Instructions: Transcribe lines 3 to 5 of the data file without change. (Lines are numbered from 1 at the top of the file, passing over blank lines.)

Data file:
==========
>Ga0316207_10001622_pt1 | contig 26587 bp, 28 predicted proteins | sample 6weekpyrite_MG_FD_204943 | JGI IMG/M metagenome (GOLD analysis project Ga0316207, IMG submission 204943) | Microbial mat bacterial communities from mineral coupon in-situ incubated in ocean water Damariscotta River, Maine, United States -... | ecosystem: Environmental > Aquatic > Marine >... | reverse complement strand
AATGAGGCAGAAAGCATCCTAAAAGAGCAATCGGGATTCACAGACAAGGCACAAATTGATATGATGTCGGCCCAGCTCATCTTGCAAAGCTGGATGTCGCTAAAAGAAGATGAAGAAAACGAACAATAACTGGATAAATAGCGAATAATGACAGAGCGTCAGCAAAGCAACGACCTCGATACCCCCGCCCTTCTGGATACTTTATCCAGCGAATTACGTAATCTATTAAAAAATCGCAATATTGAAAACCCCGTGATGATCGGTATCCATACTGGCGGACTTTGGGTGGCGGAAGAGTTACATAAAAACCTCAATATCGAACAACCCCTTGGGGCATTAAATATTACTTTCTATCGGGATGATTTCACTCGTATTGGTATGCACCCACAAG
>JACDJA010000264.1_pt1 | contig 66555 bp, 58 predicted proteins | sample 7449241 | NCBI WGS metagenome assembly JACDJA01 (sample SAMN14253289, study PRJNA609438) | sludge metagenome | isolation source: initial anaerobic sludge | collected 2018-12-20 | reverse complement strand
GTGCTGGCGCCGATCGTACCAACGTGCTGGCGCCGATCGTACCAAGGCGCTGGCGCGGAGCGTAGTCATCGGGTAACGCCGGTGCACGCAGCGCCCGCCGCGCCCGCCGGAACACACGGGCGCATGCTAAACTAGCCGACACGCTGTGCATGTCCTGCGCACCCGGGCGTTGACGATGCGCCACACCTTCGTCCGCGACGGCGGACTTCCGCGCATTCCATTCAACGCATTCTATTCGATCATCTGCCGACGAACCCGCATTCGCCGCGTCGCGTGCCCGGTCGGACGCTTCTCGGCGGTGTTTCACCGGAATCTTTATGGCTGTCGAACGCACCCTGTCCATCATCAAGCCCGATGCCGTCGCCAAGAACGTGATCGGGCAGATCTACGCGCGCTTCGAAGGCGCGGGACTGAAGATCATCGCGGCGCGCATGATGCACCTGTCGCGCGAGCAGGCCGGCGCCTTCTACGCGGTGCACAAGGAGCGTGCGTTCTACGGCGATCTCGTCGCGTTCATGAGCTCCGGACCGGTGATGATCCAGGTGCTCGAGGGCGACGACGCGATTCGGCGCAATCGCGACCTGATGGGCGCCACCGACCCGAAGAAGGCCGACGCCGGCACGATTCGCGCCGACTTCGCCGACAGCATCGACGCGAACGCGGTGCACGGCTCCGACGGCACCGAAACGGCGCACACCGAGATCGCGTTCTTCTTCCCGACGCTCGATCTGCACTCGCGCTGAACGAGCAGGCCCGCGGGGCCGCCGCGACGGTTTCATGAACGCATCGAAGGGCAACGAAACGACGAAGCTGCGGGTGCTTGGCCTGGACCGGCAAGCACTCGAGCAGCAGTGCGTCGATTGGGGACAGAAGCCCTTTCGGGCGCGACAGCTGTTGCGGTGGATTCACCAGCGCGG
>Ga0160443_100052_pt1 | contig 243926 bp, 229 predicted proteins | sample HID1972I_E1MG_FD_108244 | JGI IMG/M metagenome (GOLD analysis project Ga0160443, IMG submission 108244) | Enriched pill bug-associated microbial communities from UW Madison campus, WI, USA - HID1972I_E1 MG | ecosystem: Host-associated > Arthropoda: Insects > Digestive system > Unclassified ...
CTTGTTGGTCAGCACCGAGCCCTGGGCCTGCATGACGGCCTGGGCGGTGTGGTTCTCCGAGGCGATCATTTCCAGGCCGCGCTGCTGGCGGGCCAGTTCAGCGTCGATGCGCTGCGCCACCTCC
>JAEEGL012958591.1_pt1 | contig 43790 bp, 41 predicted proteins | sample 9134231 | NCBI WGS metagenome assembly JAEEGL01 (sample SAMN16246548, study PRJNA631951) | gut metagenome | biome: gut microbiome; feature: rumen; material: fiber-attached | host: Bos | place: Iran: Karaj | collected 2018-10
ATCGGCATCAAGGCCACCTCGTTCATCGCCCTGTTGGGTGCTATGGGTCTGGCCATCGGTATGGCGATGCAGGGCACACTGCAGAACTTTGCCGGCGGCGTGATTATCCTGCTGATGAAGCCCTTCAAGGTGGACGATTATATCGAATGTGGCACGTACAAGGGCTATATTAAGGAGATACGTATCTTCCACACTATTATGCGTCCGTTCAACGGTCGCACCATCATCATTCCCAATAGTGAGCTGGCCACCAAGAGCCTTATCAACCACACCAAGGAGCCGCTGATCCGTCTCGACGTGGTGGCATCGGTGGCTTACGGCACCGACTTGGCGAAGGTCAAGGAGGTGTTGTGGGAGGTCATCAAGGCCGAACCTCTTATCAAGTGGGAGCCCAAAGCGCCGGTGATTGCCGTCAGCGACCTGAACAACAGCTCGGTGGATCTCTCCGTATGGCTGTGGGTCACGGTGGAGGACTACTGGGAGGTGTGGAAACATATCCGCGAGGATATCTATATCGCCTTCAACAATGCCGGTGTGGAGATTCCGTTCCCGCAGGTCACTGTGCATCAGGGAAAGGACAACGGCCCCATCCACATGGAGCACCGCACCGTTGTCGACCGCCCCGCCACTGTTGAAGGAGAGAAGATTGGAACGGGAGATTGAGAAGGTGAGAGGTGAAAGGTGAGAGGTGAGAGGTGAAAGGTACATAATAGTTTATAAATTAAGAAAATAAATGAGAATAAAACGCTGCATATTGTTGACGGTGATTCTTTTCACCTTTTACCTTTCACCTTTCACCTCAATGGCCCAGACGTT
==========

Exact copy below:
>JACDJA010000264.1_pt1 | contig 66555 bp, 58 predicted proteins | sample 7449241 | NCBI WGS metagenome assembly JACDJA01 (sample SAMN14253289, study PRJNA609438) | sludge metagenome | isolation source: initial anaerobic sludge | collected 2018-12-20 | reverse complement strand
GTGCTGGCGCCGATCGTACCAACGTGCTGGCGCCGATCGTACCAAGGCGCTGGCGCGGAGCGTAGTCATCGGGTAACGCCGGTGCACGCAGCGCCCGCCGCGCCCGCCGGAACACACGGGCGCATGCTAAACTAGCCGACACGCTGTGCATGTCCTGCGCACCCGGGCGTTGACGATGCGCCACACCTTCGTCCGCGACGGCGGACTTCCGCGCATTCCATTCAACGCATTCTATTCGATCATCTGCCGACGAACCCGCATTCGCCGCGTCGCGTGCCCGGTCGGACGCTTCTCGGCGGTGTTTCACCGGAATCTTTATGGCTGTCGAACGCACCCTGTCCATCATCAAGCCCGATGCCGTCGCCAAGAACGTGATCGGGCAGATCTACGCGCGCTTCGAAGGCGCGGGACTGAAGATCATCGCGGCGCGCATGATGCACCTGTCGCGCGAGCAGGCCGGCGCCTTCTACGCGGTGCACAAGGAGCGTGCGTTCTACGGCGATCTCGTCGCGTTCATGAGCTCCGGACCGGTGATGATCCAGGTGCTCGAGGGCGACGACGCGATTCGGCGCAATCGCGACCTGATGGGCGCCACCGACCCGAAGAAGGCCGACGCCGGCACGATTCGCGCCGACTTCGCCGACAGCATCGACGCGAACGCGGTGCACGGCTCCGACGGCACCGAAACGGCGCACACCGAGATCGCGTTCTTCTTCCCGACGCTCGATCTGCACTCGCGCTGAACGAGCAGGCCCGCGGGGCCGCCGCGACGGTTTCATGAACGCATCGAAGGGCAACGAAACGACGAAGCTGCGGGTGCTTGGCCTGGACCGGCAAGCACTCGAGCAGCAGTGCGTCGATTGGGGACAGAAGCCCTTTCGGGCGCGACAGCTGTTGCGGTGGATTCACCAGCGCGG
>Ga0160443_100052_pt1 | contig 243926 bp, 229 predicted proteins | sample HID1972I_E1MG_FD_108244 | JGI IMG/M metagenome (GOLD analysis project Ga0160443, IMG submission 108244) | Enriched pill bug-associated microbial communities from UW Madison campus, WI, USA - HID1972I_E1 MG | ecosystem: Host-associated > Arthropoda: Insects > Digestive system > Unclassified ...